Mercedes apologises for quoting Dalai Lama on social media
Beijing Mercedes-Benz Sales Service Company says it will deepen understanding of Chinese culture and values among its staff, including overseas staff
Beijing: Auto giant Mercedes-Benz’s China unit apologised on Tuesday after its parent company quoted Tibetan spiritual leader Dalai Lama in a social media post on Instagram.
“We are fully aware that the post deeply hurt the feelings of Chinese people, including our Chinese colleagues and we would like to extend the sincerest apology,” state-run Global Times quoted the company as saying in a statement. The Beijing Mercedes-Benz Sales Service Company said it will deepen understanding of Chinese culture and values among its staff, including overseas staff, the daily’s report said.
The announcement came after a post published on Mercedes-Benz’s Instagram account showed a luxury vehicle and quoted the Dalai Lama as saying “Look at situations from all angles, and you will become more open”. The post also included the message—“Start your week with a fresh perspective on life from the Dalai Lama”. Some Chinese netizens called for blocking Mercedes-Benz from the domestic market.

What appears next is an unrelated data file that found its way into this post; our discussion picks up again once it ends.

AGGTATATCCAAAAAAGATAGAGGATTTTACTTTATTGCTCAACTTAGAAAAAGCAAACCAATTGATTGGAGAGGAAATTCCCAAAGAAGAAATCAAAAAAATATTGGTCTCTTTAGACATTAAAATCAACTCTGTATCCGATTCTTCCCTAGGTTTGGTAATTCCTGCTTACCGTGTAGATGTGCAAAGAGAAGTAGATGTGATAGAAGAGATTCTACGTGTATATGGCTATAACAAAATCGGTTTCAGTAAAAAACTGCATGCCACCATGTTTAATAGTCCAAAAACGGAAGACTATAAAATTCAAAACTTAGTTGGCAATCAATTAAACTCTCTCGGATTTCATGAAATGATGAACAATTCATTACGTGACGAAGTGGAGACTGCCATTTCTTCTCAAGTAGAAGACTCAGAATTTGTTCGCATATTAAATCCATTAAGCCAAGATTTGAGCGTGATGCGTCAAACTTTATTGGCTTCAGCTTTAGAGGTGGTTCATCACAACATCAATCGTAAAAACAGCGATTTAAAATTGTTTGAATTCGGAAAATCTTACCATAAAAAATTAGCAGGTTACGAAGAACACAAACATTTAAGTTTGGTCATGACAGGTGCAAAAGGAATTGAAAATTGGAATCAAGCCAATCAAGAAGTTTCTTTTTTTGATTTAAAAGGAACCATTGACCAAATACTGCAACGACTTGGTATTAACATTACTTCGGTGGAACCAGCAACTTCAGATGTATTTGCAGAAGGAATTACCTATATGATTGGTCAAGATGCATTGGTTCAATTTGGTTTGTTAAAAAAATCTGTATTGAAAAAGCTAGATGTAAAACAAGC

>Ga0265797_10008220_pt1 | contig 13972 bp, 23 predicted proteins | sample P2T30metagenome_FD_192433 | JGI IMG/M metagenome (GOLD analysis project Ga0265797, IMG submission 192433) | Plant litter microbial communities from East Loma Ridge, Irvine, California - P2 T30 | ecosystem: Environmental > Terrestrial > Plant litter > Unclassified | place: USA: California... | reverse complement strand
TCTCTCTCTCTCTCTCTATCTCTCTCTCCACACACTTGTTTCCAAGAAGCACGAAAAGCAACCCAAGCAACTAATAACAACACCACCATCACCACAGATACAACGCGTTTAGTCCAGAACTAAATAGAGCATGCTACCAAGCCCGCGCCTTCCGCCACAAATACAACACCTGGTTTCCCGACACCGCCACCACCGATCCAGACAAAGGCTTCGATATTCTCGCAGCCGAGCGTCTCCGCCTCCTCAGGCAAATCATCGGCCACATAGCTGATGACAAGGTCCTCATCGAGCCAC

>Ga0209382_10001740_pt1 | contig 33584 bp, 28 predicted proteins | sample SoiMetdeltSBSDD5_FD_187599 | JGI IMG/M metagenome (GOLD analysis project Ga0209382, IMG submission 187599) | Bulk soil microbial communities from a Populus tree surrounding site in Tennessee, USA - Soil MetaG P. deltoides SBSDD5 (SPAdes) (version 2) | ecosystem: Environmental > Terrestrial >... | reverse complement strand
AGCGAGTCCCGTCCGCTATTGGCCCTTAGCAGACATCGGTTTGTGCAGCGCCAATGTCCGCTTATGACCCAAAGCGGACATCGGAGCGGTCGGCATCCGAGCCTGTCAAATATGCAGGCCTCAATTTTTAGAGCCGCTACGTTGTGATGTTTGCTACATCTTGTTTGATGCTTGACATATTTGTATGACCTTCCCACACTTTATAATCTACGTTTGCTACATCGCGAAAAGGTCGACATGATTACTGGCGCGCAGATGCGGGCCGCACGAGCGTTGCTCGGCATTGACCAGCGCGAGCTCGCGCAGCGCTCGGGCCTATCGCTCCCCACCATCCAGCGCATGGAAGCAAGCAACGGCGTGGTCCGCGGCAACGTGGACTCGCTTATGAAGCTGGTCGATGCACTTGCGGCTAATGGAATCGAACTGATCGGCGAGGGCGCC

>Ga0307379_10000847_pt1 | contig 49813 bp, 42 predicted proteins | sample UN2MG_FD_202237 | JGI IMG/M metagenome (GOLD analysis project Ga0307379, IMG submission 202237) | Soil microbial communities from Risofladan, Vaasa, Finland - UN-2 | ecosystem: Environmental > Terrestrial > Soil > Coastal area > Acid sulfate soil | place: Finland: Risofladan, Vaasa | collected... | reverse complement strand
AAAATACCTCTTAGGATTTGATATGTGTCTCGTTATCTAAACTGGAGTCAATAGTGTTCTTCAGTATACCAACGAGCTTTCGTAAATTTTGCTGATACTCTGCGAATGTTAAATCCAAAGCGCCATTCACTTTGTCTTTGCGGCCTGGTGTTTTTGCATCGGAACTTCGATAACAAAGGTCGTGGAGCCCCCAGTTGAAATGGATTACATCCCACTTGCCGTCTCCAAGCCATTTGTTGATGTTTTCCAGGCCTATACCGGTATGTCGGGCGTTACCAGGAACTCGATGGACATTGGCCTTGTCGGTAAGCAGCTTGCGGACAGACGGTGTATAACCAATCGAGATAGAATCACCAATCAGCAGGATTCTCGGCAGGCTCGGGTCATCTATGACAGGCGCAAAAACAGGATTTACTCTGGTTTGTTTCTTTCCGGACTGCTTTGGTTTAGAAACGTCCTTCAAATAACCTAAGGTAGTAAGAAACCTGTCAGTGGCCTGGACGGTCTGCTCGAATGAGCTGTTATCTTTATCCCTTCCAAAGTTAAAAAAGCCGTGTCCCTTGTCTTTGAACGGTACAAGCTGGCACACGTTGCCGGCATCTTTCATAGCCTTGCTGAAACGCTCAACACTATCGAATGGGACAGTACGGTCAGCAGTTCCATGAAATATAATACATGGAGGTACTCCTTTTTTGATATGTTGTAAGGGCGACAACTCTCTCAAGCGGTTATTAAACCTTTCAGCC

“Some foreign companies are not as sensitive as their Chinese clients over the issue of the Dalai Lama and they should be warned once such an incident occurs,” Global Times quoted a post on China’s Twitter-like Sina Weibo as saying. Recently the Marriott hotel chain was also forced to apologise after its e-mail questionnaire survey reportedly listed Tibet as a separate country following which the Chinese foreign ministry also warned other overseas companies.
The US-based hotel corporation categorised Chinese territories as “country” in the questionnaire, which caused a stir among Chinese netizens. Both Mercedes-Benz and Marriott have huge business interests in China.
Editor's Picks »
- Motherson Sumi continues to face margin pressure in foreign markets
- What the Warren Buffett indicator tells us about market valuations today
- Jet Airways lands with a thud in Q4 as fuel costs increase
- IBC amendments: Some dilutions, and a lot more speed
- Patanjali’s gambit is paying off in toothpaste wars